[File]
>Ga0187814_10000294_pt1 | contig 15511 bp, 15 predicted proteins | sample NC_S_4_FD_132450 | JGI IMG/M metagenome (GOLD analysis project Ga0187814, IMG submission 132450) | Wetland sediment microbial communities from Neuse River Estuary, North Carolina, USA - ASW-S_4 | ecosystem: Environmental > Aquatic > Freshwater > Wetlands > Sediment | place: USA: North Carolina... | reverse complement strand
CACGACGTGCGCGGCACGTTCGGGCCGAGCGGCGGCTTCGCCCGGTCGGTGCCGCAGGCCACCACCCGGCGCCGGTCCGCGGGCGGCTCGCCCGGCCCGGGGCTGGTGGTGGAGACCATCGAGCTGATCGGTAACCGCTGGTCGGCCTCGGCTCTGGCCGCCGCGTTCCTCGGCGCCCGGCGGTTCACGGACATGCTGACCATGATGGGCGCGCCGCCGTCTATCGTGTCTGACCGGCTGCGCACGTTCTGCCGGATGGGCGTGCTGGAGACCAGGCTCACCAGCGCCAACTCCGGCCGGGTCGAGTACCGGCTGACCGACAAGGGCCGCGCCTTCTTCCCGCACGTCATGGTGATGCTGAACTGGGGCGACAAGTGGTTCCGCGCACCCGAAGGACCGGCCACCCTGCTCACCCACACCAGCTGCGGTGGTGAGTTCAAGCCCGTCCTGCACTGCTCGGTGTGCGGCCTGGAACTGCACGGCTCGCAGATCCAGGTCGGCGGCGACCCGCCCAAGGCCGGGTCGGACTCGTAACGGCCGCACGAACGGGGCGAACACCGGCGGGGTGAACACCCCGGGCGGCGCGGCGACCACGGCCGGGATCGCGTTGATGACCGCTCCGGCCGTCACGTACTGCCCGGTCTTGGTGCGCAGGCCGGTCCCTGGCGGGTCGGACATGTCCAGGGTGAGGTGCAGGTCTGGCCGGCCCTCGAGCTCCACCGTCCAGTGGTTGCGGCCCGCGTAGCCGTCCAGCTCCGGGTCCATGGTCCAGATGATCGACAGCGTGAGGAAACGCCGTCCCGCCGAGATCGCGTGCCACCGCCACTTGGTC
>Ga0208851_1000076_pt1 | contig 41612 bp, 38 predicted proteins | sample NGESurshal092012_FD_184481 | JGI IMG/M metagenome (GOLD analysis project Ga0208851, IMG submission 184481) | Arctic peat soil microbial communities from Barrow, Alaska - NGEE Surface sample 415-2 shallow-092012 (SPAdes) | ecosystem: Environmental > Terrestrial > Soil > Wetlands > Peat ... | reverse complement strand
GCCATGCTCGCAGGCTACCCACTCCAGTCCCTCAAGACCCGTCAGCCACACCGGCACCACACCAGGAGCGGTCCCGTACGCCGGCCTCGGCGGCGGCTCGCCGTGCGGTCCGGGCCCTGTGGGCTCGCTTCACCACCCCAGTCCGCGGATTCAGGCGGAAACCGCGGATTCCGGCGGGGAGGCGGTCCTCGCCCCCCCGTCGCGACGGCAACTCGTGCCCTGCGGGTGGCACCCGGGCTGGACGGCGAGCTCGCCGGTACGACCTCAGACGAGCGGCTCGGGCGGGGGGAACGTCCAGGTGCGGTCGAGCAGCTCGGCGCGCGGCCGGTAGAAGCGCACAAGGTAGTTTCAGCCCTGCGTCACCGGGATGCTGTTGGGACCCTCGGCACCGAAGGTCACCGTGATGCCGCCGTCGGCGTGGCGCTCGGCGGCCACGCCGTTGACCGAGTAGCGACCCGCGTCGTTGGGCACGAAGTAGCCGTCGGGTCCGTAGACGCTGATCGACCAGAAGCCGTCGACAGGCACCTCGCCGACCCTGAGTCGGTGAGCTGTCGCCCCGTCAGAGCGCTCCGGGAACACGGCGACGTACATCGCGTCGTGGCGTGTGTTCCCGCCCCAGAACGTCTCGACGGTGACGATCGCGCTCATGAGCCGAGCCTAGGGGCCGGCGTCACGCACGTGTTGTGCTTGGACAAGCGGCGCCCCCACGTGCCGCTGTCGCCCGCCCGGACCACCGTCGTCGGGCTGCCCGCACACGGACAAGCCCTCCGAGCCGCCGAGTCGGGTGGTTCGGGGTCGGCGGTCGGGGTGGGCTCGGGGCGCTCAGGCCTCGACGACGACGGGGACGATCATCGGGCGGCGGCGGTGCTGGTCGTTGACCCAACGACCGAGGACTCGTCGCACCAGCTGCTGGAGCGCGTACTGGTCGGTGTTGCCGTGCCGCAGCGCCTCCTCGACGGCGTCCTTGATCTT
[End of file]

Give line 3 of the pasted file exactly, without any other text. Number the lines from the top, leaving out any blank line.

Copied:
>Ga0208851_1000076_pt1 | contig 41612 bp, 38 predicted proteins | sample NGESurshal092012_FD_184481 | JGI IMG/M metagenome (GOLD analysis project Ga0208851, IMG submission 184481) | Arctic peat soil microbial communities from Barrow, Alaska - NGEE Surface sample 415-2 shallow-092012 (SPAdes) | ecosystem: Environmental > Terrestrial > Soil > Wetlands > Peat ... | reverse complement strand